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Matinee: 'On Being a Conservation Photographer' Share This on LinkedIn   Share This on Google   Tweet This   Forward This

28 November 2015

Saturday matinees long ago let us escape from the ordinary world to the island of the Swiss Family Robinson or the mutinous decks of the Bounty. Why not, we thought, escape the usual fare here with Saturday matinees of our favorite photography films?

So we're pleased to present the 113th in our series of Saturday matinees today: On Being a Conservation Photographer.

This four-minute clip produced by the International League of Conservation Photographers not only describes what a conservation photographer does but includes a little advice about becoming one, too.

And it does it in the words of several conservation photographers themselves, including iLCP founding fellows Robert Glenn Ketchum, Steve Winter, Roy Toft and Norbert Rosing plus iLCP fellows Octavio Aburto, Chris Linder, Jaime Rojo and Krista Schlyer.

It's a different way to make your mark as a photographer.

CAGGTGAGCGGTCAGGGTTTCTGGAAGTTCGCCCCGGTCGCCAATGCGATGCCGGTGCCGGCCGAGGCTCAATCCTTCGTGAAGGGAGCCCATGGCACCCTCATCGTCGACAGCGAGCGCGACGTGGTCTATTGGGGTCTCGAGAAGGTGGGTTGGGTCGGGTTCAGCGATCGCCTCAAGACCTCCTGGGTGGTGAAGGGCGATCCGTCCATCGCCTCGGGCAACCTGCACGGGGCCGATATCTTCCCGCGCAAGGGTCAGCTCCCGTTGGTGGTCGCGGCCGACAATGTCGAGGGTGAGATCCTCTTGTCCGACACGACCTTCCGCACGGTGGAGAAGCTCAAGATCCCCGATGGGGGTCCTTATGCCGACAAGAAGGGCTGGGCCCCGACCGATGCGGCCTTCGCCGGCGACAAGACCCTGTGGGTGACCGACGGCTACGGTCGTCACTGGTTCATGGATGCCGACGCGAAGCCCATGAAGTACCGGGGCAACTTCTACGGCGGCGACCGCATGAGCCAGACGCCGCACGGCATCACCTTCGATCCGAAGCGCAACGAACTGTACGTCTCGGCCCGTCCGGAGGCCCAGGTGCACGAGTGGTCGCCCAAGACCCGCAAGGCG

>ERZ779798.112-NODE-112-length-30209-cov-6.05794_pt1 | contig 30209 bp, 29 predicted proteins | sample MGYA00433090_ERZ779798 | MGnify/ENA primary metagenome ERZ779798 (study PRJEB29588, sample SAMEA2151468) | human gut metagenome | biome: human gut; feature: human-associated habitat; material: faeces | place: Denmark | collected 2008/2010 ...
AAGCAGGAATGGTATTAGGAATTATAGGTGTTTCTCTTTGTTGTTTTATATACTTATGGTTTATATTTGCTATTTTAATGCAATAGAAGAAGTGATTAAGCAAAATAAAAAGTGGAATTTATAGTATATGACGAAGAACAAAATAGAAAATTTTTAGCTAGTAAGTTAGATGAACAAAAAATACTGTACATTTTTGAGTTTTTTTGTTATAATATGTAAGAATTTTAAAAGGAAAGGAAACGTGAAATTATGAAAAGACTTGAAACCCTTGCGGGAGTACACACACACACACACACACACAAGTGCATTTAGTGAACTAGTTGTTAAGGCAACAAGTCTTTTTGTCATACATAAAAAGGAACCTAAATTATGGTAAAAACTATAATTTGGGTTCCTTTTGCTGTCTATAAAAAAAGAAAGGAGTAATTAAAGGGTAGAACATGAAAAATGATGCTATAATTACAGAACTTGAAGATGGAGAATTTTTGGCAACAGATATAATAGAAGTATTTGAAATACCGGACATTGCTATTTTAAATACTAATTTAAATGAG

They all agree on two points.

Anyone can do it, first of all. And secondly, it requires real passion for a particular subject. Anybody who wants to advocate for the natural world can do it, in short. It's beyond telling a story, they tell us, because it's about saving the world.

The science may be intimidating, but the job is to turn that intimidating science into common knowledge anyone can grasp by providing a picture of it.

And the best way to get started is to work directly with a scientist in the field. They'll hand you the story, show you where to go and when to be there.

It's a different way to make your mark as a photographer.

Taking responsibility by educating yourself about the issues. Making a difference by telling the story. With small cameras or big ones. That's the game.

And it has a bright future.

"As long as the sun goes up in the east, there's always something new to do," Rosing promises.

The sun went up in the east this morning. And we have a feeling it will do it again tomorrow, too.

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